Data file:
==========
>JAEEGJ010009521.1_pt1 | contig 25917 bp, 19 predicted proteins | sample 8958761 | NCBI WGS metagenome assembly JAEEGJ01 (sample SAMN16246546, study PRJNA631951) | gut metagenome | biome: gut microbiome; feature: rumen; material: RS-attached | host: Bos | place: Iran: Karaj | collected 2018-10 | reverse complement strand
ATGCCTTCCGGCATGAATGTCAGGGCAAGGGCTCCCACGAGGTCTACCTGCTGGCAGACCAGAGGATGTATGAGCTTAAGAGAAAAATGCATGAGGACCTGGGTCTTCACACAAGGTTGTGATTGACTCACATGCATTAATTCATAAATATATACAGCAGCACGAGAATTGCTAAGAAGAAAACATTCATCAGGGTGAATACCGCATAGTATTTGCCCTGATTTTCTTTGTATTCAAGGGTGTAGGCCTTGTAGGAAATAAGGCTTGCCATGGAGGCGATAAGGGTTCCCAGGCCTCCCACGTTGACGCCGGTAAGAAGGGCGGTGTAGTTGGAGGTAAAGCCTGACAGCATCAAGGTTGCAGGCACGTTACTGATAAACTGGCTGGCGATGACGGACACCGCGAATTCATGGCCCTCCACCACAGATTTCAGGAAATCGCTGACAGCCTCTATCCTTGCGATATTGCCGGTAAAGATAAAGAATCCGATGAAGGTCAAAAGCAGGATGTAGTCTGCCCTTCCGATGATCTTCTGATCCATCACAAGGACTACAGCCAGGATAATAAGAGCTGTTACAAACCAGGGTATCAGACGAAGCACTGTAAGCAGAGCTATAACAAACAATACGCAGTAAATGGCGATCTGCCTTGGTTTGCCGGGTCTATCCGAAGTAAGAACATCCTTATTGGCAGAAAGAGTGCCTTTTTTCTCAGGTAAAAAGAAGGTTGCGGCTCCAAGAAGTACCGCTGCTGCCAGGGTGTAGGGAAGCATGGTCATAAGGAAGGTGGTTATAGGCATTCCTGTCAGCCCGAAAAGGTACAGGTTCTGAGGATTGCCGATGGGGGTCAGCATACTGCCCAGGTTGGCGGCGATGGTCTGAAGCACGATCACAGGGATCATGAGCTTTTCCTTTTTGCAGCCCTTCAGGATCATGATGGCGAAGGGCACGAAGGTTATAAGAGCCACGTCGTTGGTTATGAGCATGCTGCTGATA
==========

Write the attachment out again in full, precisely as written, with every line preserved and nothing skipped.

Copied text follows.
>JAEEGJ010009521.1_pt1 | contig 25917 bp, 19 predicted proteins | sample 8958761 | NCBI WGS metagenome assembly JAEEGJ01 (sample SAMN16246546, study PRJNA631951) | gut metagenome | biome: gut microbiome; feature: rumen; material: RS-attached | host: Bos | place: Iran: Karaj | collected 2018-10 | reverse complement strand
ATGCCTTCCGGCATGAATGTCAGGGCAAGGGCTCCCACGAGGTCTACCTGCTGGCAGACCAGAGGATGTATGAGCTTAAGAGAAAAATGCATGAGGACCTGGGTCTTCACACAAGGTTGTGATTGACTCACATGCATTAATTCATAAATATATACAGCAGCACGAGAATTGCTAAGAAGAAAACATTCATCAGGGTGAATACCGCATAGTATTTGCCCTGATTTTCTTTGTATTCAAGGGTGTAGGCCTTGTAGGAAATAAGGCTTGCCATGGAGGCGATAAGGGTTCCCAGGCCTCCCACGTTGACGCCGGTAAGAAGGGCGGTGTAGTTGGAGGTAAAGCCTGACAGCATCAAGGTTGCAGGCACGTTACTGATAAACTGGCTGGCGATGACGGACACCGCGAATTCATGGCCCTCCACCACAGATTTCAGGAAATCGCTGACAGCCTCTATCCTTGCGATATTGCCGGTAAAGATAAAGAATCCGATGAAGGTCAAAAGCAGGATGTAGTCTGCCCTTCCGATGATCTTCTGATCCATCACAAGGACTACAGCCAGGATAATAAGAGCTGTTACAAACCAGGGTATCAGACGAAGCACTGTAAGCAGAGCTATAACAAACAATACGCAGTAAATGGCGATCTGCCTTGGTTTGCCGGGTCTATCCGAAGTAAGAACATCCTTATTGGCAGAAAGAGTGCCTTTTTTCTCAGGTAAAAAGAAGGTTGCGGCTCCAAGAAGTACCGCTGCTGCCAGGGTGTAGGGAAGCATGGTCATAAGGAAGGTGGTTATAGGCATTCCTGTCAGCCCGAAAAGGTACAGGTTCTGAGGATTGCCGATGGGGGTCAGCATACTGCCCAGGTTGGCGGCGATGGTCTGAAGCACGATCACAGGGATCATGAGCTTTTCCTTTTTGCAGCCCTTCAGGATCATGATGGCGAAGGGCACGAAGGTTATAAGAGCCACGTCGTTGGTTATGAGCATGCTGCTGATA